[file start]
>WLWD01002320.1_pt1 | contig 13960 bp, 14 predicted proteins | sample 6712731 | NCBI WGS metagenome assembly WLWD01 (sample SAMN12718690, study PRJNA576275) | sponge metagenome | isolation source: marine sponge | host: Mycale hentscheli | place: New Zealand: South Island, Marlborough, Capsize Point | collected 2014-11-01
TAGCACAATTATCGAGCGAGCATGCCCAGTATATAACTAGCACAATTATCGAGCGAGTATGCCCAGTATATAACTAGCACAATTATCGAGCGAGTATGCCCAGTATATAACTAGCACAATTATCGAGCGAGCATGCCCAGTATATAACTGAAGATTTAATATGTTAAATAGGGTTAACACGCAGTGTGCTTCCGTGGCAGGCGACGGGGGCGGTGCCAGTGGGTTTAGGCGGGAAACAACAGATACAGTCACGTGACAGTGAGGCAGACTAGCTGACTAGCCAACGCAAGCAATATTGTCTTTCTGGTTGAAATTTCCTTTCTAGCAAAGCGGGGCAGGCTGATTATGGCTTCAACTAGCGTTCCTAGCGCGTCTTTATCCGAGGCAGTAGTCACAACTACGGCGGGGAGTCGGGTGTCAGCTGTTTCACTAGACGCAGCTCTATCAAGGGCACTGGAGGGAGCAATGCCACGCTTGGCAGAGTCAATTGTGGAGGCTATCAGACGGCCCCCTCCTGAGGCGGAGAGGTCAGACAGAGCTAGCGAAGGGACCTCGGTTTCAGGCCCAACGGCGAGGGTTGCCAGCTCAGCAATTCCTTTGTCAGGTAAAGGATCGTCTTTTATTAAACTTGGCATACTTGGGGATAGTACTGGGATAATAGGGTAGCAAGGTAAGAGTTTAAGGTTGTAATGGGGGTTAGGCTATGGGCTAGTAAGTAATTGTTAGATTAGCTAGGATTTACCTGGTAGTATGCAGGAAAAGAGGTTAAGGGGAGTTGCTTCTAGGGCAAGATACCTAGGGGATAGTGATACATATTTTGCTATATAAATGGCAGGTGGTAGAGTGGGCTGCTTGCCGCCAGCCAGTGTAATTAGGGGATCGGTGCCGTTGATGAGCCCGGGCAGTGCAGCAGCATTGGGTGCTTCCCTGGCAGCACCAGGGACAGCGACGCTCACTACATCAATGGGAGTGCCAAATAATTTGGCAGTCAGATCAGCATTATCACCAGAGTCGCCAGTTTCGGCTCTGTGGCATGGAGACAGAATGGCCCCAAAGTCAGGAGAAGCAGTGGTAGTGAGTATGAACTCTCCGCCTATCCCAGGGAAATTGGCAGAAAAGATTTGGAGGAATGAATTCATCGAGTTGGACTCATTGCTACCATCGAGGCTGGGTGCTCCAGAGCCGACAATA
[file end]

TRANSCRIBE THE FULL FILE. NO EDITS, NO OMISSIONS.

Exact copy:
>WLWD01002320.1_pt1 | contig 13960 bp, 14 predicted proteins | sample 6712731 | NCBI WGS metagenome assembly WLWD01 (sample SAMN12718690, study PRJNA576275) | sponge metagenome | isolation source: marine sponge | host: Mycale hentscheli | place: New Zealand: South Island, Marlborough, Capsize Point | collected 2014-11-01
TAGCACAATTATCGAGCGAGCATGCCCAGTATATAACTAGCACAATTATCGAGCGAGTATGCCCAGTATATAACTAGCACAATTATCGAGCGAGTATGCCCAGTATATAACTAGCACAATTATCGAGCGAGCATGCCCAGTATATAACTGAAGATTTAATATGTTAAATAGGGTTAACACGCAGTGTGCTTCCGTGGCAGGCGACGGGGGCGGTGCCAGTGGGTTTAGGCGGGAAACAACAGATACAGTCACGTGACAGTGAGGCAGACTAGCTGACTAGCCAACGCAAGCAATATTGTCTTTCTGGTTGAAATTTCCTTTCTAGCAAAGCGGGGCAGGCTGATTATGGCTTCAACTAGCGTTCCTAGCGCGTCTTTATCCGAGGCAGTAGTCACAACTACGGCGGGGAGTCGGGTGTCAGCTGTTTCACTAGACGCAGCTCTATCAAGGGCACTGGAGGGAGCAATGCCACGCTTGGCAGAGTCAATTGTGGAGGCTATCAGACGGCCCCCTCCTGAGGCGGAGAGGTCAGACAGAGCTAGCGAAGGGACCTCGGTTTCAGGCCCAACGGCGAGGGTTGCCAGCTCAGCAATTCCTTTGTCAGGTAAAGGATCGTCTTTTATTAAACTTGGCATACTTGGGGATAGTACTGGGATAATAGGGTAGCAAGGTAAGAGTTTAAGGTTGTAATGGGGGTTAGGCTATGGGCTAGTAAGTAATTGTTAGATTAGCTAGGATTTACCTGGTAGTATGCAGGAAAAGAGGTTAAGGGGAGTTGCTTCTAGGGCAAGATACCTAGGGGATAGTGATACATATTTTGCTATATAAATGGCAGGTGGTAGAGTGGGCTGCTTGCCGCCAGCCAGTGTAATTAGGGGATCGGTGCCGTTGATGAGCCCGGGCAGTGCAGCAGCATTGGGTGCTTCCCTGGCAGCACCAGGGACAGCGACGCTCACTACATCAATGGGAGTGCCAAATAATTTGGCAGTCAGATCAGCATTATCACCAGAGTCGCCAGTTTCGGCTCTGTGGCATGGAGACAGAATGGCCCCAAAGTCAGGAGAAGCAGTGGTAGTGAGTATGAACTCTCCGCCTATCCCAGGGAAATTGGCAGAAAAGATTTGGAGGAATGAATTCATCGAGTTGGACTCATTGCTACCATCGAGGCTGGGTGCTCCAGAGCCGACAATA